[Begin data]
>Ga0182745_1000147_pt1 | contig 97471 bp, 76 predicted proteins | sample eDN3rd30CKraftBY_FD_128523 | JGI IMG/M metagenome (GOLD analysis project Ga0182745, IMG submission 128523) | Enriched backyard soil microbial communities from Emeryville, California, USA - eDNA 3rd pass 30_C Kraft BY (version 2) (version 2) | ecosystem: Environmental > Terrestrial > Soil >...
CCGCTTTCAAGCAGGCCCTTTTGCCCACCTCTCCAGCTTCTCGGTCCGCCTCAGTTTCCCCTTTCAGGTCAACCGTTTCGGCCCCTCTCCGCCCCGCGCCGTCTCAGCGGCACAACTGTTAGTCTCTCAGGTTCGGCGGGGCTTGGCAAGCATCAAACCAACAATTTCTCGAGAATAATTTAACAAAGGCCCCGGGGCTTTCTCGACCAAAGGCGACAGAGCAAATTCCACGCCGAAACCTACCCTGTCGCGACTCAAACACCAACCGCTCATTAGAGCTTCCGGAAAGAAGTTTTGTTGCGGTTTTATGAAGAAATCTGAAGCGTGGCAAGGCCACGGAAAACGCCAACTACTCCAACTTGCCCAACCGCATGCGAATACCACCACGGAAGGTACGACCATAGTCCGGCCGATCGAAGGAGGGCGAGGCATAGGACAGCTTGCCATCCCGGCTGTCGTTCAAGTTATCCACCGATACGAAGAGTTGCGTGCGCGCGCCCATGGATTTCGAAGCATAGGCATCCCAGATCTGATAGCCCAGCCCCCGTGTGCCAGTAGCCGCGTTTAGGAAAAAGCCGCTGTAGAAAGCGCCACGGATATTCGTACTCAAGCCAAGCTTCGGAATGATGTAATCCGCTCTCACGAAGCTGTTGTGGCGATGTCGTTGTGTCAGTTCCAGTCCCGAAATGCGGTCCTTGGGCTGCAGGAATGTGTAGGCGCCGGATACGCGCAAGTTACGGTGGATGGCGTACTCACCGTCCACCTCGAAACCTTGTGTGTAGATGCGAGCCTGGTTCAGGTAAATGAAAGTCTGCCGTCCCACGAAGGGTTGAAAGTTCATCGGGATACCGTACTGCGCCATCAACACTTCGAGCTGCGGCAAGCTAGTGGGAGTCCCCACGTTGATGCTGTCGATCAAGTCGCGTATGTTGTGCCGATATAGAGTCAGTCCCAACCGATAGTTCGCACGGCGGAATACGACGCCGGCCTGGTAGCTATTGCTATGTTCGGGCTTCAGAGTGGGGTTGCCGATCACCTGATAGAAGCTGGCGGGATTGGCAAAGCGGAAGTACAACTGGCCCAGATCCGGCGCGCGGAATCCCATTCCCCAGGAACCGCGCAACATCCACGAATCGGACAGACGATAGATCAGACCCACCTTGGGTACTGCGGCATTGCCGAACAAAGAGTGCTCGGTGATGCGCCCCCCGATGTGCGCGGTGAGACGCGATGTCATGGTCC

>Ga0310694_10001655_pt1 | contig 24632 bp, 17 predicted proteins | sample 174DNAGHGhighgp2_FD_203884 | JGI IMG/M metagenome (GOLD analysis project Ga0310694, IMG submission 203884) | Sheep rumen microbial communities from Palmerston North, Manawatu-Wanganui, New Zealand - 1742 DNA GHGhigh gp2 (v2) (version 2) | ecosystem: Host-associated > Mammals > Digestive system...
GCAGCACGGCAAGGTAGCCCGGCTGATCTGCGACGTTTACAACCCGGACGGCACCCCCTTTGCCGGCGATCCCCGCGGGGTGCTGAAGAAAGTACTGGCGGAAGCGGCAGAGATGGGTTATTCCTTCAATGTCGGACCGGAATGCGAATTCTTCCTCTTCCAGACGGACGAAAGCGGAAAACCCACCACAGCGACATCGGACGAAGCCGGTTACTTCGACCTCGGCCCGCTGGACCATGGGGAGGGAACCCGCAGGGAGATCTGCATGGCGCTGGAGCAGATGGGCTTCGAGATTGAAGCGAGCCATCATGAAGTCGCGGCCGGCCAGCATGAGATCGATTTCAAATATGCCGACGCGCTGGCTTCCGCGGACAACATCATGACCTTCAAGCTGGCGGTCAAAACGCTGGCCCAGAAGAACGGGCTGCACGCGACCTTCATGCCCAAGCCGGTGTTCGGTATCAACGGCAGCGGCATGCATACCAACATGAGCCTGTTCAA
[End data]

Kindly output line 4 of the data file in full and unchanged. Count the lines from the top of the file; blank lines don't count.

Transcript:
GCAGCACGGCAAGGTAGCCCGGCTGATCTGCGACGTTTACAACCCGGACGGCACCCCCTTTGCCGGCGATCCCCGCGGGGTGCTGAAGAAAGTACTGGCGGAAGCGGCAGAGATGGGTTATTCCTTCAATGTCGGACCGGAATGCGAATTCTTCCTCTTCCAGACGGACGAAAGCGGAAAACCCACCACAGCGACATCGGACGAAGCCGGTTACTTCGACCTCGGCCCGCTGGACCATGGGGAGGGAACCCGCAGGGAGATCTGCATGGCGCTGGAGCAGATGGGCTTCGAGATTGAAGCGAGCCATCATGAAGTCGCGGCCGGCCAGCATGAGATCGATTTCAAATATGCCGACGCGCTGGCTTCCGCGGACAACATCATGACCTTCAAGCTGGCGGTCAAAACGCTGGCCCAGAAGAACGGGCTGCACGCGACCTTCATGCCCAAGCCGGTGTTCGGTATCAACGGCAGCGGCATGCATACCAACATGAGCCTGTTCAA